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Some people with HIV are starting to live as long as people without it

An AIDS ribbon made out of candles with people gathered around it.
Reuters/Cheryl Ravelo
  • Katherine Ellen Foley
By Katherine Ellen Foley

Health and science reporter

Published Last updated This article is more than 2 years old.

Although HIV hasn’t be an immediate death sentence for a long time thanks to medications like antiretroviral therapy, those who are diagnosed still typically died younger than the general population.

This is because even without developing full-blown AIDS—the permanent condition of having a compromised immune system because of the HIV virus—carrying the virus ages, even at manageable levels, ages cells prematurely, and the medication to manage HIV itself is rather toxic. Back in 1996, with three years of antiretroviral therapy, a 20-year-old male HIV patient in Europe or North America could only be expected to live until his mid 60s; a woman would be expected to live until her late 60s.

But now, the prognosis is much better, to the point where people living with HIV are able to live almost as long as folks without it. In a review published in The Lancet HIV, researchers from the Antiretroviral Therapy Cohort Collaboration—a group based out of the University of Bristol in England—found that on average, European and North American men and women living with HIV are living to 73 for men and 76 for women, if they began treatment between 2008 and 2010. The average life expectancy in the US is currently 79 years on average, or just under 77 for men and just over 81 for women.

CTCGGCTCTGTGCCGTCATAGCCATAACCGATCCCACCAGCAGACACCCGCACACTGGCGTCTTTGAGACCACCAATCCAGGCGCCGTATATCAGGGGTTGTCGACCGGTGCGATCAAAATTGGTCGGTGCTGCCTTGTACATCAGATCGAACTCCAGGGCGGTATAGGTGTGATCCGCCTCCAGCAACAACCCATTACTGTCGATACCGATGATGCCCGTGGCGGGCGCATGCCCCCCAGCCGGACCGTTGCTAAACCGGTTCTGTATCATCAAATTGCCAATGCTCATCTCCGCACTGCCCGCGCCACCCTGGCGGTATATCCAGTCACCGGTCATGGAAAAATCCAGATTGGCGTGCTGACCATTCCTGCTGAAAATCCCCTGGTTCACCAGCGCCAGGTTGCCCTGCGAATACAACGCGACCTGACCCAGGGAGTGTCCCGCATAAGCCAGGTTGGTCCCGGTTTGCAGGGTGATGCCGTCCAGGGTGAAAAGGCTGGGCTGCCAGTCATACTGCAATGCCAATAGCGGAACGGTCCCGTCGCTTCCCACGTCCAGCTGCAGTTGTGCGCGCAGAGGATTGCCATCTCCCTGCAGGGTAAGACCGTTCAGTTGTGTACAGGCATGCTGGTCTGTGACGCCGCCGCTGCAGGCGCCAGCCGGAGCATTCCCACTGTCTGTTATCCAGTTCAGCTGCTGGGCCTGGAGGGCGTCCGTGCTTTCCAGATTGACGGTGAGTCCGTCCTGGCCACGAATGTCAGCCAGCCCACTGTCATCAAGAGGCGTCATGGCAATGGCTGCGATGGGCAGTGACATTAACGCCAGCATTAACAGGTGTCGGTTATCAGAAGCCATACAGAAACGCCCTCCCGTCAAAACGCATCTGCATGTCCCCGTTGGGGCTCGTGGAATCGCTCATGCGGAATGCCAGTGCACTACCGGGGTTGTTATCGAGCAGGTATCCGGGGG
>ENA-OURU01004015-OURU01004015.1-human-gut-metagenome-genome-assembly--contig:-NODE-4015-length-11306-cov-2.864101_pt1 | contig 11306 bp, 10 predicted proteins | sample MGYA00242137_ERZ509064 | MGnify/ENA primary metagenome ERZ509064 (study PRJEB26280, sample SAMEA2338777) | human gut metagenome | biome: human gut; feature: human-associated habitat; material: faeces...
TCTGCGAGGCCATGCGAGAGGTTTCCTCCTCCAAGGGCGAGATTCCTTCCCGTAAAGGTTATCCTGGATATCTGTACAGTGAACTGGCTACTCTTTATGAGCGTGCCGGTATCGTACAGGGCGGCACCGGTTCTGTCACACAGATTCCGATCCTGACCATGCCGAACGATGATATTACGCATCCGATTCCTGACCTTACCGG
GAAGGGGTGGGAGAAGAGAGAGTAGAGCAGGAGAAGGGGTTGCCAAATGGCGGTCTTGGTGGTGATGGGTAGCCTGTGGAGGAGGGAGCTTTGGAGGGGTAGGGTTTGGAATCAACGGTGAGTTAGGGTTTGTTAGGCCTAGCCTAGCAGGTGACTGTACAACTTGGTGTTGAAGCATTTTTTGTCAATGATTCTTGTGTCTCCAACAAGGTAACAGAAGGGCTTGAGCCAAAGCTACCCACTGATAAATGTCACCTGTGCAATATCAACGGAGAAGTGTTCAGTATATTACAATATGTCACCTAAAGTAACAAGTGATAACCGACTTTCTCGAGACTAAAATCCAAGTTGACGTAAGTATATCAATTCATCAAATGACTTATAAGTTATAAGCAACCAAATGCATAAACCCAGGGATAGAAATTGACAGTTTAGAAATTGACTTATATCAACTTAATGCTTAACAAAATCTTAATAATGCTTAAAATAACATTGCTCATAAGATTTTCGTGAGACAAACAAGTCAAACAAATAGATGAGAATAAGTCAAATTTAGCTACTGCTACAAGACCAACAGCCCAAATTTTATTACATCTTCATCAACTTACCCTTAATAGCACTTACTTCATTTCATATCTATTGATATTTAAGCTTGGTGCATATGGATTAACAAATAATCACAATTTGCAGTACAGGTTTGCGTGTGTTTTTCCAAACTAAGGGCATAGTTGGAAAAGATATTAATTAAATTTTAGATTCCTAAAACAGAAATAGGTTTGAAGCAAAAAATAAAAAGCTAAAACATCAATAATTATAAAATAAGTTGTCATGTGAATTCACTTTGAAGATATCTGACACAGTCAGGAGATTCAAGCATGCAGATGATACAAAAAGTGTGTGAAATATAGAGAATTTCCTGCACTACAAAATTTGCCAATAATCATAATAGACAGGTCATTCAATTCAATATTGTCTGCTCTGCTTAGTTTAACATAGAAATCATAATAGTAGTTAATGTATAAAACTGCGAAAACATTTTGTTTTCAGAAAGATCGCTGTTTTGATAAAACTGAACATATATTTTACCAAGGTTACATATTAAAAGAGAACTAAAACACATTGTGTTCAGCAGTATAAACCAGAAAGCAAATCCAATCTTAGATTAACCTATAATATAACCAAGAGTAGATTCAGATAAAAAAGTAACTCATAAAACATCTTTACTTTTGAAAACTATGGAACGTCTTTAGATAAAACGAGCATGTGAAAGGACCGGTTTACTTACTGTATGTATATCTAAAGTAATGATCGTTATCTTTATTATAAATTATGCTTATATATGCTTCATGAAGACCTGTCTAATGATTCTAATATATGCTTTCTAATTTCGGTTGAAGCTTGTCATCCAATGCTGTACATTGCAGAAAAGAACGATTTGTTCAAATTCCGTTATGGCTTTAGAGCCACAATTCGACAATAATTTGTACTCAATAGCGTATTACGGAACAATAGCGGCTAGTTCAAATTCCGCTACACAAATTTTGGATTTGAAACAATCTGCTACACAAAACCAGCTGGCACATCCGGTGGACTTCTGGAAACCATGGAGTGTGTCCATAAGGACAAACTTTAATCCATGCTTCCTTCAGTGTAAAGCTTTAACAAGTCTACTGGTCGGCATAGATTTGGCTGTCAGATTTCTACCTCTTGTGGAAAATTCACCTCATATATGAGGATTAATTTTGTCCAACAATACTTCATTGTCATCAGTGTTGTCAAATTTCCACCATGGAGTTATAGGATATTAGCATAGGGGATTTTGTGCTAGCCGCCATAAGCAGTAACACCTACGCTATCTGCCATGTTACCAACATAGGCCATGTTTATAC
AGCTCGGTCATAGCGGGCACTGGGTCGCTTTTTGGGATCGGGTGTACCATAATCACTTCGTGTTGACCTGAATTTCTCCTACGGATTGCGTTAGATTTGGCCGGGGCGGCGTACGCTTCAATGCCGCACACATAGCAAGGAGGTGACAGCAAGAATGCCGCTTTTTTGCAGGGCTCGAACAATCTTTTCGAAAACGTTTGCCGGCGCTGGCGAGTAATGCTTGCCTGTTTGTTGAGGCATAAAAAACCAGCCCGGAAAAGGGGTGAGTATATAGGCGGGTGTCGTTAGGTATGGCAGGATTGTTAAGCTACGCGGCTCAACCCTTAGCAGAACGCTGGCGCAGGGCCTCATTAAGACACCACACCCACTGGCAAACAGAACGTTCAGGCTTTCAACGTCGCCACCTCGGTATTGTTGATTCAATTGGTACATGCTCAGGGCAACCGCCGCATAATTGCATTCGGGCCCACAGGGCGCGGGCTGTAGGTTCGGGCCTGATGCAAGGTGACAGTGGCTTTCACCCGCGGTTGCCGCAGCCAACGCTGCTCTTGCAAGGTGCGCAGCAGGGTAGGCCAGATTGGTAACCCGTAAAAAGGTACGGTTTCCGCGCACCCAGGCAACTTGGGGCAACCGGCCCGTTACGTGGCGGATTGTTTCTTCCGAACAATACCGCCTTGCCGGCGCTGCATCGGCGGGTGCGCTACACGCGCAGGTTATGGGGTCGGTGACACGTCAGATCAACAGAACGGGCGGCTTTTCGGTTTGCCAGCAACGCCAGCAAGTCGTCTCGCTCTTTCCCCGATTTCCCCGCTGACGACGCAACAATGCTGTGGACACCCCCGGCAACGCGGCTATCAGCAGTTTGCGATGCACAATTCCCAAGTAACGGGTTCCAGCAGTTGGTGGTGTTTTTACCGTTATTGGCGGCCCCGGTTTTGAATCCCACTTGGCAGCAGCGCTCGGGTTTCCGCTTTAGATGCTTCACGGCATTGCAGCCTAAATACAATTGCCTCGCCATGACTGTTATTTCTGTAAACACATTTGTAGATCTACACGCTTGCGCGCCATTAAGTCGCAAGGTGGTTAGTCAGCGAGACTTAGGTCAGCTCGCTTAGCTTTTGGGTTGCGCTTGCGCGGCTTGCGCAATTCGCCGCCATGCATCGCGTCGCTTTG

The authors of the new research examined the results of 18 studies about patients living with HIV in Europe and North America. They considered factors like how much of the virus was present (lower is better) and CD4 white blood cell count (higher is better), which are typically used to measure the severity of the infection. These measures improved in patients who began treatment in cohort groups that started treatment later. The real difference seems to come from medications that have been less harmful over time, and better adherence to taking them.

But patients living with HIV may face other complications, cautions Scott Turner, a neurologist at Georgetown University who studies HIV and is unaffiliated with the new research. For example, he says, “since aging is a major risk factor for HIV-associated neurocognitive disorder (HAND), we may expect to see a parallel increase in HAND in coming years.” Turner has treated several patients who have lived with HIV long enough to develop Alzheimer’s—although they may have presented it earlier than normal as a result of the HIV virus and treatment.

The huge variance in life expectancy across countries like the United States, where there can be as much as a 20-year gap depending on where in America a person was born, effectively means that patients in areas with the longest life spans may outlive people living without HIV in other areas.

But living with HIV requires a lot of constant care—regular doctor’s visits to manage prescriptions and early intervention for other chronic conditions—and not everyone with HIV has access to consistent, high-quality care. Minorities and people in lower socioeconomic brackets tend to experience disproportionately higher rates of HIV, and have worse access to healthcare.

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